To ensure your coffee shop is complying with health and safety rules, your premises will be inspected by the local authority at least once a year. The inspection officer may visit at any time during opening hours and you won’t be warned, so you should be completely confident that excellent hygiene standards are maintained at all times, and the correct protocols are always followed — even when you aren’t supervising your staff directly.

After each inspection, you’ll be given a Food Hygiene Rating. Depending on where you’re located, you may need to display this in a public area of your coffee shop.

Licence to play music

Background music is one of the most effective ways to instantly create a relaxing atmosphere. If you plan to play music of any kind in your coffee shop — whether it’s in customer or staff areas — you’ll need a music licence. These are supplied by the PLS PRS, and prices are worked out according to the size and needs of your business.

Choosing the right equipment

choosing the right coffee equipment

So, you’ve finally found the ideal venue, and your dream is starting to take shape. Now, you need to get your coffee shop kitted out with all the equipment you need to prepare hot and cold food, store supplies and, of course, serve the best coffee in town. In this section, we’ll talk you through all the essential equipment you’ll need to get your coffee shop up and running.

Coffee machines and drinks

It might go without saying, but coffee is going to be your core product, so choosing the right coffee machine is paramount. Most shops and cafes will opt for one of three different types: an espresso machine, a bean-to-cup machine, or a filter coffee machine. Here, we’ve broken down the pros and cons to help you decide which type is best suited to your shop.

Espresso machine: Espresso machines force pressurised hot water through ground coffee to create a smooth, flavourful espresso. The barista can then combine this with hot water, steamed milk and other ingredients to make americanos, cappuccinos, flat whites, and lots of other speciality drinks. Most come with a steam wand, which can be used to froth milk.

Espresso machines are prized for their versatility: while they might only produce one product, this forms the basis for countless other drinks. The espresso they produce is often punchy and flavourful and, when operated by a skilled barista, they can be used to create lots of impressively presented coffees. As they can be used to make multiple espressos in quick succession, they’re also useful for busy periods.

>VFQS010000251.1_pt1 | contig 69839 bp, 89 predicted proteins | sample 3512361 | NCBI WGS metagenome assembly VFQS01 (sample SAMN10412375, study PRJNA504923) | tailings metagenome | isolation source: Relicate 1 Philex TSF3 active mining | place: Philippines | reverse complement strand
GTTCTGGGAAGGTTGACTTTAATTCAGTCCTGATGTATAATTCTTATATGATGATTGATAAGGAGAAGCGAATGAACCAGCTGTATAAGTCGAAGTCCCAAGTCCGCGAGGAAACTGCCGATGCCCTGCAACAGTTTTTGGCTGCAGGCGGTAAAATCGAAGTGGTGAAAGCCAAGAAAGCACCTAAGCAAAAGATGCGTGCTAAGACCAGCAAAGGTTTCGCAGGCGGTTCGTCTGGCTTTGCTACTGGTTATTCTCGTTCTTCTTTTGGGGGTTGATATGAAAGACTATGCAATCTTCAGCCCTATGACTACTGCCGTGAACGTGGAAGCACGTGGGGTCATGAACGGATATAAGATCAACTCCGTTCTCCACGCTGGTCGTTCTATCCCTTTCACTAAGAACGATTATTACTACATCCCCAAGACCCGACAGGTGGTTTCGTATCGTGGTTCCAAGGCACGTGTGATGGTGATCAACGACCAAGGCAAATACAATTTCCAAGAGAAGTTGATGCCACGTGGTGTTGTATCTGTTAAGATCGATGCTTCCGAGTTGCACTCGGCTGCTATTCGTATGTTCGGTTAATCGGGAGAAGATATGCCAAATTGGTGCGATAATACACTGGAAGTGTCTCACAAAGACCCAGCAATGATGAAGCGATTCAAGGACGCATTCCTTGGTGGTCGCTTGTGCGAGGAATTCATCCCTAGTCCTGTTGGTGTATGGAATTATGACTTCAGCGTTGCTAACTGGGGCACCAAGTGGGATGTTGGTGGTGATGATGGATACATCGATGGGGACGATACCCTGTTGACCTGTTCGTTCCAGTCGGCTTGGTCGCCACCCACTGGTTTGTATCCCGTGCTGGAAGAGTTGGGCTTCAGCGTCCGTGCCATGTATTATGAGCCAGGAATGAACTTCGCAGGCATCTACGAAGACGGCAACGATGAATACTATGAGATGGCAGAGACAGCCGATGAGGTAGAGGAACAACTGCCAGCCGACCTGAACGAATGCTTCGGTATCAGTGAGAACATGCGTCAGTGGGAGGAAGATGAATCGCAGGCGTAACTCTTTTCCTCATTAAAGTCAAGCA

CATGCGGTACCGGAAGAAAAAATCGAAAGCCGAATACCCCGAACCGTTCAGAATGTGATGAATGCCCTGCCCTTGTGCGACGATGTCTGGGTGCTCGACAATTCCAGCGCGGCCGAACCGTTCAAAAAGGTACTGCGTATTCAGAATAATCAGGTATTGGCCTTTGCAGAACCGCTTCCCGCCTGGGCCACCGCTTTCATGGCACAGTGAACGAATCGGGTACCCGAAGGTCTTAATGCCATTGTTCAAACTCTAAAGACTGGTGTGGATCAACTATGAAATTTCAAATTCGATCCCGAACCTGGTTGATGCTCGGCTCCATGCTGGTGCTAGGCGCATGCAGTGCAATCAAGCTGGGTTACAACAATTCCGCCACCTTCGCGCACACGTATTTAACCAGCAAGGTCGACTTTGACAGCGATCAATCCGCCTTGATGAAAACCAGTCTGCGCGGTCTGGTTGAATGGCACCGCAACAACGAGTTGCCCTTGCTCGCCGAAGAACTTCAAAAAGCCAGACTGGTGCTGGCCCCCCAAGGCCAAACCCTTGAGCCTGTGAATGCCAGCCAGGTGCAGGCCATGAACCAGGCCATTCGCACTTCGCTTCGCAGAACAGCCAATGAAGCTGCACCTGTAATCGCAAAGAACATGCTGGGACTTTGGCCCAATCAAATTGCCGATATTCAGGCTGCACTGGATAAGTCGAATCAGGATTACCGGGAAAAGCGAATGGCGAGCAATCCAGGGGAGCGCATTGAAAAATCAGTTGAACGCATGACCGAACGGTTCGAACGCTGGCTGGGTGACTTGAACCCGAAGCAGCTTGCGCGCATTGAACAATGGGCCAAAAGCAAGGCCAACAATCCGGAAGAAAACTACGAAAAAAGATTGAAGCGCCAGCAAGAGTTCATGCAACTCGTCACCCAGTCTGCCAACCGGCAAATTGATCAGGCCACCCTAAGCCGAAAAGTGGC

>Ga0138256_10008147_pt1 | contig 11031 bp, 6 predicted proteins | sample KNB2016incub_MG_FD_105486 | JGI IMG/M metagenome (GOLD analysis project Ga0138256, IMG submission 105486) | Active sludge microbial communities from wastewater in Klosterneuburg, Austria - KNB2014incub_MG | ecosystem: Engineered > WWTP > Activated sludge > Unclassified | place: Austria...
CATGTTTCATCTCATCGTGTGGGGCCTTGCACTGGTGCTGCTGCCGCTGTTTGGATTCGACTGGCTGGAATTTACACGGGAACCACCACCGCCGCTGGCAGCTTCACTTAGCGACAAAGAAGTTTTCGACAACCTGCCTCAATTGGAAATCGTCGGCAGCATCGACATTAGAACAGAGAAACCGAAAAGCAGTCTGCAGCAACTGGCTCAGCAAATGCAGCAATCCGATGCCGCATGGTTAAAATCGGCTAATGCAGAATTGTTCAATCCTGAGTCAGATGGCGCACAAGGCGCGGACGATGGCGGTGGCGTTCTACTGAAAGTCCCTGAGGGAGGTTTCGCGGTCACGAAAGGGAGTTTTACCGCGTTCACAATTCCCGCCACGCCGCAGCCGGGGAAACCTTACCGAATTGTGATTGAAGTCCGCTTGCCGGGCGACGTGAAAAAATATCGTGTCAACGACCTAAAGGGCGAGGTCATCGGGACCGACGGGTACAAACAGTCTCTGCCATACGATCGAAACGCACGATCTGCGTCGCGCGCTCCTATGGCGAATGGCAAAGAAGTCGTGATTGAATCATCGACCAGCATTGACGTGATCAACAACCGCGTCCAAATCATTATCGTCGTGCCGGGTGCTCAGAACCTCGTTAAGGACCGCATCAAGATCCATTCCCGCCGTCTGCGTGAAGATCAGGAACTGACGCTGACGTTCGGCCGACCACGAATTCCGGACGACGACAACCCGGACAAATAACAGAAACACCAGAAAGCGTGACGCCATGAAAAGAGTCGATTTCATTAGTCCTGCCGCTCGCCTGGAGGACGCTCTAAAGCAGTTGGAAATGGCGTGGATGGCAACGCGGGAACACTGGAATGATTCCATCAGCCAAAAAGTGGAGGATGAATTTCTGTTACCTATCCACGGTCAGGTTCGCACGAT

If there’s a downside to espresso machines, it’s that they can be quite expensive, and maintaining and cleaning your machine can be pricey. Your baristas will also need to be properly trained in using, maintaining, and cleaning them correctly, which can take time. But, if quality coffee is your main focus, your machine will likely be the most important part of your shop, and so it’s sensible to set aside a decent portion of your budget for this.

A filter coffee machine: Many cafes and coffee shops will also offer customers a choice of filter coffee. One filter coffee machine can make a large batch of black coffee without need to refill or change the filter, which makes them a great-value option. Many cafés offer filter coffee as a low-cost alternative to espresso drinks, and may offer unlimited refills for a low price — great for enticing students or others on a budget into your shop.

Coffee grinder: If you plan to buy whole beans, you’ll need a grinder. Many coffee lovers prefer the taste of coffee made with freshly ground beans, so this is a must have if you want to cater to hardcore coffee lovers. A good grinder that produces a smooth, even grind will help you to get the best flavour from your beans, so it’s worth making sure yours is high quality.

Hot water dispensers: You’ll need a source of boiling water to make Americanos, and while coffee may have displaced tea as the nation’s favourite beverage, some of your customers are still likely to appreciate a good brew. A water boiler will provide filtered boiling water on tap, resulting in better-tasting tea, and meaning there’s no need to wait for a kettle to heat up.

Blenders: An industrial blender will let you get creative with frozen blended drinks and iced coffees, which are a popular option during the summer.

An ice machine: If you plan to make iced drinks a focus product during the warmer months, then an ice machine might be a worthwhile investment.

Cups, crockery and presentation

cups crockery and presentation

If you’re making hundreds of cups of coffee every day, you’ll need to find stylish yet hard-wearing cups to serve them in, as well as matching plates and dishes for snacks and meals. All of your crockery should be in-keeping with your overall brand, so think carefully about the colour, style, and feel. Do you want all of your crockery to be matching, or do you prefer an eclectic, mismatched look? Will you go for a traditional vintage look, or will you go for a clean, modern aesthetic?

Don’t forget that you’ll also need a dishwasher to keep all of those cups, saucers, plates and spoons sparkling clean!